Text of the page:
Hydrologist Stephanie J. Moore, P.G., will present on Collaboration for the Albuquerque Municipal Separate Storm Sewer System (MS4) Watershed Based Permit at Texas Water 2018 from April 24-26, 2018, in San Antonio. DBS&A Engineer Jennifer Hill, P.E., and DBS&A Hydrogeologist Chad Johannesen, P.G., are co-authors of the presentation. Click here to learn about DBS&A’s stormwater management expertise.
Texas Water 2018 is the largest regional water conference in North America. The conference is a joint effort of the Texas Section of the American Water Works Association (AWWA) and the Water Environment Association (WEA) of Texas. Click here for more information about the conference.
Collaboration and the Albuquerque MS4 Watershed Based Permit presented by Stephanie Moore, P.G.
The U.S. Environmental Protection Agency’s (EPA) MS4 Stormwater Program is intended to improve the Nation’s waterways by reducing the quantity of pollutants transported into receiving bodies of water during storm events. Common pollutants include oils and grease from roadways, herbicides and pesticides from landscaping runoff, and sediment from construction sites. When deposited into nearby waterways, these pollutants can impair the waterways, discouraging recreational use of the resource, contaminating drinking water supplies, and degrading with wildlife habitat.
The watershed based permit encourages collaboration between co-permittees by reducing monitoring requirements and extending permit deadlines for organizations that collaborate. Collaboration can either occur on limited conditions of the permit, or on many, or all conditions of the permit. Collaboration can be between two parties or multiple parties on the permit. For the Middle Rio Grande watershed, 12 of the 17 co-permittees are currently collaborating on the required water quality monitoring. This collaboration dramatically reduces the number of monitoring locations, and the monitoring program costs.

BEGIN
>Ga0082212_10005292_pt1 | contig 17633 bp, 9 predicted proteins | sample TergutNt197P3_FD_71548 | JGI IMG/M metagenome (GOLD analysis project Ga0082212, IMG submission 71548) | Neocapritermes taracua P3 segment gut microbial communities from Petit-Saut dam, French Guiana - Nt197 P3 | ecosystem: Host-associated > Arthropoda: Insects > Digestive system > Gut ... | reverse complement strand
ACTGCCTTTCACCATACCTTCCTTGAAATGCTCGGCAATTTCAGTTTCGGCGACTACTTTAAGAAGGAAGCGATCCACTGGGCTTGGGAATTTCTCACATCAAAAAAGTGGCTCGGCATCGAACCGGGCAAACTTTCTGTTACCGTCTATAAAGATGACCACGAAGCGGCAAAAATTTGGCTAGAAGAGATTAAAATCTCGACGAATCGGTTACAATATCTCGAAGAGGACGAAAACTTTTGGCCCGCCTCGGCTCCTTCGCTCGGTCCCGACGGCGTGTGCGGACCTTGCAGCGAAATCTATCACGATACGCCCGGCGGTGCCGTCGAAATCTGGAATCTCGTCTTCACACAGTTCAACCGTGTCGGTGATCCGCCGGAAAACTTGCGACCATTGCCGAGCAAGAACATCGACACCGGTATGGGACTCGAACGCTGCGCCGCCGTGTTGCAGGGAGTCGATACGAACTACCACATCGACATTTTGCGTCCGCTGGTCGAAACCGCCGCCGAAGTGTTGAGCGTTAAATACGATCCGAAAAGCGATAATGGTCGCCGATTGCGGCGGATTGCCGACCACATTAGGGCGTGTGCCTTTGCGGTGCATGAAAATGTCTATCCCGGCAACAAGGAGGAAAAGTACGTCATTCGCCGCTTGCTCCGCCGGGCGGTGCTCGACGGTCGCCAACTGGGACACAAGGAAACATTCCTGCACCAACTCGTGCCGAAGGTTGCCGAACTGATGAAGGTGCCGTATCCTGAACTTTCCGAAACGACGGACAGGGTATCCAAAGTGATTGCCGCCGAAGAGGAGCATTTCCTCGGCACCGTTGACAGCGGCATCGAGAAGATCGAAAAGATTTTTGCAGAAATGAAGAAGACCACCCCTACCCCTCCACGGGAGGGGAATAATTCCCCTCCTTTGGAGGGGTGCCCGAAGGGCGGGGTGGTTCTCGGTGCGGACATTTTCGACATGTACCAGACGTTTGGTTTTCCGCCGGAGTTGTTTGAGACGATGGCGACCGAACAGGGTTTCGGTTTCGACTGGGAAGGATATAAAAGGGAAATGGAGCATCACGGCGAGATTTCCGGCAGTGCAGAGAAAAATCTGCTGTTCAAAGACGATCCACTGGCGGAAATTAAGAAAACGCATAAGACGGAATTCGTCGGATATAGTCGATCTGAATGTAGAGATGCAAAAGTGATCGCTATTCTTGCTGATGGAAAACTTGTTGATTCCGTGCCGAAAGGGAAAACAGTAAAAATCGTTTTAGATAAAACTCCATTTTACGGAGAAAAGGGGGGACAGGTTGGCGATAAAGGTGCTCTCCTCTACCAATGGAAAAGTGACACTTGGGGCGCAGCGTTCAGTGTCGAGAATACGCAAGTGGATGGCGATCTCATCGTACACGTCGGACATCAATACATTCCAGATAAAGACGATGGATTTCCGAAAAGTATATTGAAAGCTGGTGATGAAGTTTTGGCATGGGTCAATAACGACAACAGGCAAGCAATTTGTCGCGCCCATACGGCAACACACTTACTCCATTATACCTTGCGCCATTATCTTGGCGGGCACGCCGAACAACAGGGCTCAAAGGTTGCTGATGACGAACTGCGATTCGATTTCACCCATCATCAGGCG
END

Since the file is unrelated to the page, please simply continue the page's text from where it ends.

The Phase 1 National Pollutant Discharge Elimination System (NPDES) stormwater program, promulgated in 1990, requiring operators of medium and large MS4s (generally communities with populations >100,000), to implement stormwater management programs. The Phase II rule extends coverage of the NPDES program to certain “small” MS4s. The Phase II rule automatically covers all small MS4 located in urbanized areas (UA’s) as well as small MS4 communities located outside of UA’s that the NPDES permitting authority designates on a case-by-case basis.
There are six program elements of the MS4 program: 1) public education and outreach, 2) public participation/involvement, 3) illicit discharge detection and elimination, 4) construction site runoff control, 5) post-construction runoff control, and 6) pollution prevention/good housekeeping.
The Middle Rio Grande watershed was one of three areas nation-wide to receive a permit under EPA’ s pilot program. The other areas include Ramsey Washington Watershed District in Minnesota, and Milwaukee Metro Watershed in Wisconsin. The Middle Rio Grande watershed has 17 co-permittees, including municipalities (small and large), two counties, the University of New Mexico, two flood control districts, three Native American tribes, the State fairgrounds, and Sandia National Laboratory.
This presentation will provide an overview of the MS4 watershed based permitting program, and give examples from the Middle Rio Grande watershed Phase I and Phase II projects, highlighting the collaborative efforts being used to meet the permit conditions.